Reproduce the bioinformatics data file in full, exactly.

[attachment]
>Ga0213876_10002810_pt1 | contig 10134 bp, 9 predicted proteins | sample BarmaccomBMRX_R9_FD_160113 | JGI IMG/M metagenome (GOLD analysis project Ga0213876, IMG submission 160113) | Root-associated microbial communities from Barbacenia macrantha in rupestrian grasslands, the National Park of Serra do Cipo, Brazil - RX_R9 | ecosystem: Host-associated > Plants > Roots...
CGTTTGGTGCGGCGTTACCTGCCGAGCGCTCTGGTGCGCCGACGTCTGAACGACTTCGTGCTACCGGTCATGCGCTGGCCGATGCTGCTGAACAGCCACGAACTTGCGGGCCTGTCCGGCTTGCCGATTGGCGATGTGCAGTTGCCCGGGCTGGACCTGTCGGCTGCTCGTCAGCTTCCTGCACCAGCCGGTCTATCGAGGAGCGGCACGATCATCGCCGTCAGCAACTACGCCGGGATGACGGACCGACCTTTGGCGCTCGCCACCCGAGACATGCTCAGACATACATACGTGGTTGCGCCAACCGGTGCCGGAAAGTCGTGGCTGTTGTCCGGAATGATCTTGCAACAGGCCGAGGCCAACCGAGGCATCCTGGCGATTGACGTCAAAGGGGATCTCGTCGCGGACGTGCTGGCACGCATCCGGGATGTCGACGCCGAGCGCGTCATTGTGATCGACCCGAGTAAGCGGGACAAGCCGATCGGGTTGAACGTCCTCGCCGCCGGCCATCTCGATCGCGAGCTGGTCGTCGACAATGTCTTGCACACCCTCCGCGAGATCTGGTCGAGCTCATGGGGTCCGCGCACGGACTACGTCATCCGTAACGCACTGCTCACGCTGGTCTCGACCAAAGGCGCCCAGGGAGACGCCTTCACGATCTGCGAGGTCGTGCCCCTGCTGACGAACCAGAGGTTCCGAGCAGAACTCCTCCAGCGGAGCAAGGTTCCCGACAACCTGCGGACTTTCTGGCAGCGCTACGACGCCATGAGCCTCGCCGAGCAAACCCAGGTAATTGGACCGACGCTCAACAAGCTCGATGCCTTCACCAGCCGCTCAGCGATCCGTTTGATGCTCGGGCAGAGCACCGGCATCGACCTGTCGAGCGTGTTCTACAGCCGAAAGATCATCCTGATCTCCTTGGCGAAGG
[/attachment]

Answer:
>Ga0213876_10002810_pt1 | contig 10134 bp, 9 predicted proteins | sample BarmaccomBMRX_R9_FD_160113 | JGI IMG/M metagenome (GOLD analysis project Ga0213876, IMG submission 160113) | Root-associated microbial communities from Barbacenia macrantha in rupestrian grasslands, the National Park of Serra do Cipo, Brazil - RX_R9 | ecosystem: Host-associated > Plants > Roots...
CGTTTGGTGCGGCGTTACCTGCCGAGCGCTCTGGTGCGCCGACGTCTGAACGACTTCGTGCTACCGGTCATGCGCTGGCCGATGCTGCTGAACAGCCACGAACTTGCGGGCCTGTCCGGCTTGCCGATTGGCGATGTGCAGTTGCCCGGGCTGGACCTGTCGGCTGCTCGTCAGCTTCCTGCACCAGCCGGTCTATCGAGGAGCGGCACGATCATCGCCGTCAGCAACTACGCCGGGATGACGGACCGACCTTTGGCGCTCGCCACCCGAGACATGCTCAGACATACATACGTGGTTGCGCCAACCGGTGCCGGAAAGTCGTGGCTGTTGTCCGGAATGATCTTGCAACAGGCCGAGGCCAACCGAGGCATCCTGGCGATTGACGTCAAAGGGGATCTCGTCGCGGACGTGCTGGCACGCATCCGGGATGTCGACGCCGAGCGCGTCATTGTGATCGACCCGAGTAAGCGGGACAAGCCGATCGGGTTGAACGTCCTCGCCGCCGGCCATCTCGATCGCGAGCTGGTCGTCGACAATGTCTTGCACACCCTCCGCGAGATCTGGTCGAGCTCATGGGGTCCGCGCACGGACTACGTCATCCGTAACGCACTGCTCACGCTGGTCTCGACCAAAGGCGCCCAGGGAGACGCCTTCACGATCTGCGAGGTCGTGCCCCTGCTGACGAACCAGAGGTTCCGAGCAGAACTCCTCCAGCGGAGCAAGGTTCCCGACAACCTGCGGACTTTCTGGCAGCGCTACGACGCCATGAGCCTCGCCGAGCAAACCCAGGTAATTGGACCGACGCTCAACAAGCTCGATGCCTTCACCAGCCGCTCAGCGATCCGTTTGATGCTCGGGCAGAGCACCGGCATCGACCTGTCGAGCGTGTTCTACAGCCGAAAGATCATCCTGATCTCCTTGGCGAAGG